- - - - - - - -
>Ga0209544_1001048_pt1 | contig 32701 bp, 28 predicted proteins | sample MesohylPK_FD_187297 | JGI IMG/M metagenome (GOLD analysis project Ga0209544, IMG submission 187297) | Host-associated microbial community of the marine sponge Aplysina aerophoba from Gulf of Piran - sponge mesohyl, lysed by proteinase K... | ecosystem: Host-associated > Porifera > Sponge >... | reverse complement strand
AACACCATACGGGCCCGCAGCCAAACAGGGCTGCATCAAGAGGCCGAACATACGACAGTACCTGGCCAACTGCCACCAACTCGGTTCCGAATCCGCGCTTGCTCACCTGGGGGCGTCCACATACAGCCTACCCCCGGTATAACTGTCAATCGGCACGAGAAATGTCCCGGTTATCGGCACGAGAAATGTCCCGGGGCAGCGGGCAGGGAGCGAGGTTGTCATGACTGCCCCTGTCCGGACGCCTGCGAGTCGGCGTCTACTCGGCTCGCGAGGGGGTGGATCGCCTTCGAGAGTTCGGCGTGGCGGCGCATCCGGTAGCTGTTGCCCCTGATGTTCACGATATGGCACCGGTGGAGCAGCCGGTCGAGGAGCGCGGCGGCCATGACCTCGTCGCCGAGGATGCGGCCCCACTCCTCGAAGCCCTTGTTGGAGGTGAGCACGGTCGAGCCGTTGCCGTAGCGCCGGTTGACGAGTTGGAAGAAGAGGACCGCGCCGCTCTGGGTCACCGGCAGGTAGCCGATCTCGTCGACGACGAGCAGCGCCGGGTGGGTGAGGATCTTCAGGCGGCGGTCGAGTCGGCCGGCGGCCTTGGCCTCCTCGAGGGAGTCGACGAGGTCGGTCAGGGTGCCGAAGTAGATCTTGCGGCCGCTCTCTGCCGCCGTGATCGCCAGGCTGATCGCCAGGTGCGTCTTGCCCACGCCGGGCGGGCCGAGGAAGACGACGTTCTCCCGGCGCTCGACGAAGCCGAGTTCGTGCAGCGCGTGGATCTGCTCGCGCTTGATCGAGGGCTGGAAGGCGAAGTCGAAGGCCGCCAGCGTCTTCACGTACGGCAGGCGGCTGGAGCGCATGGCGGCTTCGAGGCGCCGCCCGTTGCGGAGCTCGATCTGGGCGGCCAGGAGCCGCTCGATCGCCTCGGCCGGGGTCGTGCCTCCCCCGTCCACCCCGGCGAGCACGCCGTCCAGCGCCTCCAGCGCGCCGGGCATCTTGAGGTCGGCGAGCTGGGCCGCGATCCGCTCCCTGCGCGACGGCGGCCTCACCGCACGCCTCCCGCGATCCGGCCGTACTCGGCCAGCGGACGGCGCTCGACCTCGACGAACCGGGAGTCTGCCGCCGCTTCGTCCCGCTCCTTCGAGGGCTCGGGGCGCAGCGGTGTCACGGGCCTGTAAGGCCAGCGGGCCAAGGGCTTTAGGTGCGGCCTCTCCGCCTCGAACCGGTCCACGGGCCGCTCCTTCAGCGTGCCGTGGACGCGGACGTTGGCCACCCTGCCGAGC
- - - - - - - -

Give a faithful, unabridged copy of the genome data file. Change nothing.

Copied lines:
>Ga0209544_1001048_pt1 | contig 32701 bp, 28 predicted proteins | sample MesohylPK_FD_187297 | JGI IMG/M metagenome (GOLD analysis project Ga0209544, IMG submission 187297) | Host-associated microbial community of the marine sponge Aplysina aerophoba from Gulf of Piran - sponge mesohyl, lysed by proteinase K... | ecosystem: Host-associated > Porifera > Sponge >... | reverse complement strand
AACACCATACGGGCCCGCAGCCAAACAGGGCTGCATCAAGAGGCCGAACATACGACAGTACCTGGCCAACTGCCACCAACTCGGTTCCGAATCCGCGCTTGCTCACCTGGGGGCGTCCACATACAGCCTACCCCCGGTATAACTGTCAATCGGCACGAGAAATGTCCCGGTTATCGGCACGAGAAATGTCCCGGGGCAGCGGGCAGGGAGCGAGGTTGTCATGACTGCCCCTGTCCGGACGCCTGCGAGTCGGCGTCTACTCGGCTCGCGAGGGGGTGGATCGCCTTCGAGAGTTCGGCGTGGCGGCGCATCCGGTAGCTGTTGCCCCTGATGTTCACGATATGGCACCGGTGGAGCAGCCGGTCGAGGAGCGCGGCGGCCATGACCTCGTCGCCGAGGATGCGGCCCCACTCCTCGAAGCCCTTGTTGGAGGTGAGCACGGTCGAGCCGTTGCCGTAGCGCCGGTTGACGAGTTGGAAGAAGAGGACCGCGCCGCTCTGGGTCACCGGCAGGTAGCCGATCTCGTCGACGACGAGCAGCGCCGGGTGGGTGAGGATCTTCAGGCGGCGGTCGAGTCGGCCGGCGGCCTTGGCCTCCTCGAGGGAGTCGACGAGGTCGGTCAGGGTGCCGAAGTAGATCTTGCGGCCGCTCTCTGCCGCCGTGATCGCCAGGCTGATCGCCAGGTGCGTCTTGCCCACGCCGGGCGGGCCGAGGAAGACGACGTTCTCCCGGCGCTCGACGAAGCCGAGTTCGTGCAGCGCGTGGATCTGCTCGCGCTTGATCGAGGGCTGGAAGGCGAAGTCGAAGGCCGCCAGCGTCTTCACGTACGGCAGGCGGCTGGAGCGCATGGCGGCTTCGAGGCGCCGCCCGTTGCGGAGCTCGATCTGGGCGGCCAGGAGCCGCTCGATCGCCTCGGCCGGGGTCGTGCCTCCCCCGTCCACCCCGGCGAGCACGCCGTCCAGCGCCTCCAGCGCGCCGGGCATCTTGAGGTCGGCGAGCTGGGCCGCGATCCGCTCCCTGCGCGACGGCGGCCTCACCGCACGCCTCCCGCGATCCGGCCGTACTCGGCCAGCGGACGGCGCTCGACCTCGACGAACCGGGAGTCTGCCGCCGCTTCGTCCCGCTCCTTCGAGGGCTCGGGGCGCAGCGGTGTCACGGGCCTGTAAGGCCAGCGGGCCAAGGGCTTTAGGTGCGGCCTCTCCGCCTCGAACCGGTCCACGGGCCGCTCCTTCAGCGTGCCGTGGACGCGGACGTTGGCCACCCTGCCGAGC